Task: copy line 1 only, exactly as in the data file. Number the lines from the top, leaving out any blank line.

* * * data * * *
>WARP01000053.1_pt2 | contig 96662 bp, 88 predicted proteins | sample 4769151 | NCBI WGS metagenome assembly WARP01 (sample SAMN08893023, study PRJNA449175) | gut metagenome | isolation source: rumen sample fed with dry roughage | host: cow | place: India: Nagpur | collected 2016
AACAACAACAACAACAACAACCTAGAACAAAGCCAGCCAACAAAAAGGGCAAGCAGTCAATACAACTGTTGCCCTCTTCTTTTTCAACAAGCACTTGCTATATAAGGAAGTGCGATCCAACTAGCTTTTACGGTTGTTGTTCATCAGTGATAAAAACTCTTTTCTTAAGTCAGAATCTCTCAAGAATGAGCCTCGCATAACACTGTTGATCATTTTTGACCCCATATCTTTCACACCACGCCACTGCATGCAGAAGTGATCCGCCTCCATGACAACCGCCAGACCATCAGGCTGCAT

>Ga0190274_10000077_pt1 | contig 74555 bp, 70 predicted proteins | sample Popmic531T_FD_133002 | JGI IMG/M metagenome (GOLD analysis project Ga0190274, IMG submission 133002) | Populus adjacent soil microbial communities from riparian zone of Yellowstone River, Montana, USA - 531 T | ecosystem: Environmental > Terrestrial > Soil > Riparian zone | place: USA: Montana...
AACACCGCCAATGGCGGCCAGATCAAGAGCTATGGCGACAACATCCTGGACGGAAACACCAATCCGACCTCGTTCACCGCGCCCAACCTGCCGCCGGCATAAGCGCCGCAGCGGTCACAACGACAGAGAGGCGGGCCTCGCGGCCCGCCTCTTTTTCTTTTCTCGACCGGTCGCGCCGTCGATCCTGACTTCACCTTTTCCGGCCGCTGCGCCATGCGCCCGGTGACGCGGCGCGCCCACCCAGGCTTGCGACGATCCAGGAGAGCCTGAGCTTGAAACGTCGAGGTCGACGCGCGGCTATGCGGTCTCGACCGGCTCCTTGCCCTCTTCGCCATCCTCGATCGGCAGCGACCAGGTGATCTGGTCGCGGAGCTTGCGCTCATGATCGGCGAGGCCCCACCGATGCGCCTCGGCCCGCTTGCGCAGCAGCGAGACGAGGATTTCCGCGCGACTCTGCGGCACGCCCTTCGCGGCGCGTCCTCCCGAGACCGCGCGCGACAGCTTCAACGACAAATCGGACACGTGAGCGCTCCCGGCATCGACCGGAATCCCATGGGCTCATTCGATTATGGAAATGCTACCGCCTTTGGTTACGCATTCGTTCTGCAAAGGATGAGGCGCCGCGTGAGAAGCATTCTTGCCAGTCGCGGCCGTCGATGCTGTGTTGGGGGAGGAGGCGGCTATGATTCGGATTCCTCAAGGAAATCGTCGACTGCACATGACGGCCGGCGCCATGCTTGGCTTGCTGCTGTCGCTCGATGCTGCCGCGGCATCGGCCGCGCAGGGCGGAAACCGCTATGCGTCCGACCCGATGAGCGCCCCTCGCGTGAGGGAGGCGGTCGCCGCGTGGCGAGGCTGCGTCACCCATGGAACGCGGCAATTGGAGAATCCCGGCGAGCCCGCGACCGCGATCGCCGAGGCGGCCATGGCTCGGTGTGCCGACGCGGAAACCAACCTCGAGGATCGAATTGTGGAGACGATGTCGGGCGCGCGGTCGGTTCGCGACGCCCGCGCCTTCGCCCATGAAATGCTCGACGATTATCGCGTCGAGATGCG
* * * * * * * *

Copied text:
>WARP01000053.1_pt2 | contig 96662 bp, 88 predicted proteins | sample 4769151 | NCBI WGS metagenome assembly WARP01 (sample SAMN08893023, study PRJNA449175) | gut metagenome | isolation source: rumen sample fed with dry roughage | host: cow | place: India: Nagpur | collected 2016